Bruce George, the Labour chairman of the Commons select committee on defence, made it clear at the start of its hearing that the committee could not act as a substitute court of appeal over the findings of an accident investigation which found the two pilots, who died in the crash, guilty of gross negligence. The families of the pilots have been fighting for their names to be cleared, claiming that the pilots may have switched off a hi-tech onboard computer system because they were worried about its performance.
John Reid, minister of defence, said he had looked again at all the evidence over the past 48 hours with "compassionate eye" and had found nothing to challenge the inquiry findings. He stressed that he would be prepared to look at any new evidence.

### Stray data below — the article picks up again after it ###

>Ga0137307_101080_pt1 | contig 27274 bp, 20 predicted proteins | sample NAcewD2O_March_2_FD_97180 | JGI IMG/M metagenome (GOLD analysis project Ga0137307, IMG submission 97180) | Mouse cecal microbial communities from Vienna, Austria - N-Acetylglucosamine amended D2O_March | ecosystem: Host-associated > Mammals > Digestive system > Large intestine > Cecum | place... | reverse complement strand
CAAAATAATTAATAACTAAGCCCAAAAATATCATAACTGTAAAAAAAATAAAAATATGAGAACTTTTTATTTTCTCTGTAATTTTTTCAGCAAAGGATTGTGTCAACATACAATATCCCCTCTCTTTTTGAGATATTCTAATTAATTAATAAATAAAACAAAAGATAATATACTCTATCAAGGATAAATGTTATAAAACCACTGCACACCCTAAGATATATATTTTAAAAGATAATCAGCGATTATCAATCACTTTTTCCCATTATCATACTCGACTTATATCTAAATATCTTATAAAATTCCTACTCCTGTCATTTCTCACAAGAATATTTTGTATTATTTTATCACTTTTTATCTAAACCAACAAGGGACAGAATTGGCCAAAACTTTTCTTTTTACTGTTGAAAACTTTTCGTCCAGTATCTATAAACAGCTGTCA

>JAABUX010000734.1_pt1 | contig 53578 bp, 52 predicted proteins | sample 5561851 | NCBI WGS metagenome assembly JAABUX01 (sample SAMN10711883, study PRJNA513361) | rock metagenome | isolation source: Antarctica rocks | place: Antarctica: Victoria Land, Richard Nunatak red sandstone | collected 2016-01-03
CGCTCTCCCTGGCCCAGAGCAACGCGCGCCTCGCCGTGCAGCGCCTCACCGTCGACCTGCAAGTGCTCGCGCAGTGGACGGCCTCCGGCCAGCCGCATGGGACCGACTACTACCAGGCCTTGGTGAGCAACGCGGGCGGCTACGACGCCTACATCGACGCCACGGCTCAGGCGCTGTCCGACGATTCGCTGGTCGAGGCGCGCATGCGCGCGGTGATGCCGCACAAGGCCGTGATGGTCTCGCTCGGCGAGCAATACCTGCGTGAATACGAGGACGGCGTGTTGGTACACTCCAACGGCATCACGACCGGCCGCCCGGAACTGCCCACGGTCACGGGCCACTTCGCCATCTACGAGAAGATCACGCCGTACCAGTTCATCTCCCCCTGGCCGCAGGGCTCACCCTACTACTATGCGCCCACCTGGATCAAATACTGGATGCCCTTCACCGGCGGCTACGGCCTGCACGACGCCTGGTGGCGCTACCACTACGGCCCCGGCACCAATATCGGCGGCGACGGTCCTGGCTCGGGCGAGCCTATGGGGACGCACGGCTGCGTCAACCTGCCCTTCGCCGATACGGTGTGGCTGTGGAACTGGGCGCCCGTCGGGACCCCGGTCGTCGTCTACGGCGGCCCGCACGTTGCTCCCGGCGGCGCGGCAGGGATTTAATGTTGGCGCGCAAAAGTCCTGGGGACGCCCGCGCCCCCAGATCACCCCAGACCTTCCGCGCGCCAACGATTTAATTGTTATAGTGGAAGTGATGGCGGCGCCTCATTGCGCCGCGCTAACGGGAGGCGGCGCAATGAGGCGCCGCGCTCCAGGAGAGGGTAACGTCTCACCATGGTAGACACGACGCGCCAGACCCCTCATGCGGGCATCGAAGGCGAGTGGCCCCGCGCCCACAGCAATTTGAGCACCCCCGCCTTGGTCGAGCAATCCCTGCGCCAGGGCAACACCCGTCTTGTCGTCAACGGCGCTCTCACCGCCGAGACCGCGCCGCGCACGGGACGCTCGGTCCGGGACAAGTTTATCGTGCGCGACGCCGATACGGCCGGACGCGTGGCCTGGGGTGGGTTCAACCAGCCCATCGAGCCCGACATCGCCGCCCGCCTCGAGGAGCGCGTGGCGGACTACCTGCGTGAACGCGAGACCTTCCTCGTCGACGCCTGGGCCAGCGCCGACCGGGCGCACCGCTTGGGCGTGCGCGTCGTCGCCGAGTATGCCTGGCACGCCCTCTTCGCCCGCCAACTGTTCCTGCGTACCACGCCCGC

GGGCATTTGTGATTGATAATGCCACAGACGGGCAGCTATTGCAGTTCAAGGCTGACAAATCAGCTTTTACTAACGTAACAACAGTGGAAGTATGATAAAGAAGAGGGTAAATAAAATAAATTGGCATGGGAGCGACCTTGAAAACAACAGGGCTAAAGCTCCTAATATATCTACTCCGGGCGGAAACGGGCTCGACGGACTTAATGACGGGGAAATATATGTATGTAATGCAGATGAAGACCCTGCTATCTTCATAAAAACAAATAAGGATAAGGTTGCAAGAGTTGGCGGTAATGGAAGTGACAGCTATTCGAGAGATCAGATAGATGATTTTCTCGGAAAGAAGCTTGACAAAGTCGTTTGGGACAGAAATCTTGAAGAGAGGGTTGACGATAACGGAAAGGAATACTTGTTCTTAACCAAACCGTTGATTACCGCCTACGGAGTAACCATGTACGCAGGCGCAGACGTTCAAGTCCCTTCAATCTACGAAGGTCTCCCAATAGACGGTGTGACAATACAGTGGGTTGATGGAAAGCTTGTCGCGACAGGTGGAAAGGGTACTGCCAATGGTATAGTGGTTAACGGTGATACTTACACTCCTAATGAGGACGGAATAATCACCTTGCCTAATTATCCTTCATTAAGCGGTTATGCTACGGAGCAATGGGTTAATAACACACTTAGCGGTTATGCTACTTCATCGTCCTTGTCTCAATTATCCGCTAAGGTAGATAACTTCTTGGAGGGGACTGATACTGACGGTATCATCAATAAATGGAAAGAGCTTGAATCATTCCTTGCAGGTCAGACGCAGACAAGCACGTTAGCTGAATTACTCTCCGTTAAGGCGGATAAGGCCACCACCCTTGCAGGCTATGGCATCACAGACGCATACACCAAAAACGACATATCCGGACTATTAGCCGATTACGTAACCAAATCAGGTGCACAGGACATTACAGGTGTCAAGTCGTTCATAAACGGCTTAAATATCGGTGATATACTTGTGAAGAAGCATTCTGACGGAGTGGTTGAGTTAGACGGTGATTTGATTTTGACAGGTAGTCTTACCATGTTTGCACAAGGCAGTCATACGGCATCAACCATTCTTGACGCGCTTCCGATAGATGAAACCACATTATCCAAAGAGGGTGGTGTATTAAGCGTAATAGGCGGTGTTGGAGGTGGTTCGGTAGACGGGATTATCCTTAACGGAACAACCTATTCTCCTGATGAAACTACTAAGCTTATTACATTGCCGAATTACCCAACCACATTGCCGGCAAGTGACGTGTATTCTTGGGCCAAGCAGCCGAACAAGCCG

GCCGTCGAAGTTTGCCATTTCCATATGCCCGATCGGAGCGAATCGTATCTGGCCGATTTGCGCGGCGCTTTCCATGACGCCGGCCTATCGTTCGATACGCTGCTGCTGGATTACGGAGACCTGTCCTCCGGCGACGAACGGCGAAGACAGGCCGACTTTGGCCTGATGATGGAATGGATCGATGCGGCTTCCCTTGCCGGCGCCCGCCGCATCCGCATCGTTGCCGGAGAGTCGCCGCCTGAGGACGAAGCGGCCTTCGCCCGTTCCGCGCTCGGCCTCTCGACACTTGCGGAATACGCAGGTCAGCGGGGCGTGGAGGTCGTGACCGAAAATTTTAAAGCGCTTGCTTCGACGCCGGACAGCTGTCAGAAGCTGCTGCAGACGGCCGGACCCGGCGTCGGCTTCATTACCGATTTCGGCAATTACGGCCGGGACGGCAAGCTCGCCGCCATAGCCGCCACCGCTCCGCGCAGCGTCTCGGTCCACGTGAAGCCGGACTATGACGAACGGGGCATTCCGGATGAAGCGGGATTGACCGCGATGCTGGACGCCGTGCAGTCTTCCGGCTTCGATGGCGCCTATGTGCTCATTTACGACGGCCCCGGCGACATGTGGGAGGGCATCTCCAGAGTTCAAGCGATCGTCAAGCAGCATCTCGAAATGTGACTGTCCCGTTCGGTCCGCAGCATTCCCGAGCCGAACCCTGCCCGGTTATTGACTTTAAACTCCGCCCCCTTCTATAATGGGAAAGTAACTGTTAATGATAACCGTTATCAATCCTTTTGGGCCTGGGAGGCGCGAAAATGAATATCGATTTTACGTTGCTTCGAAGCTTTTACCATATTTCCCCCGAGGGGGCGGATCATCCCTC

He was challenged over the reliability of the computer system by Menzies Campbell, Libreral Democrat spokesman on defence, and Crispin Blunt, a former adviser to the ex-Tory defence secretary Malcolm Rifkind, who was in office at the time of the crash.
Mr Blunt raised serious questions about the reliability of the computer system, codenamed FADEC, raised by a former test pilot, Squadron Leader Robert Burke. The defence minister said there was no record of any incidents being reported by Squadron Leader Burke.Reuse content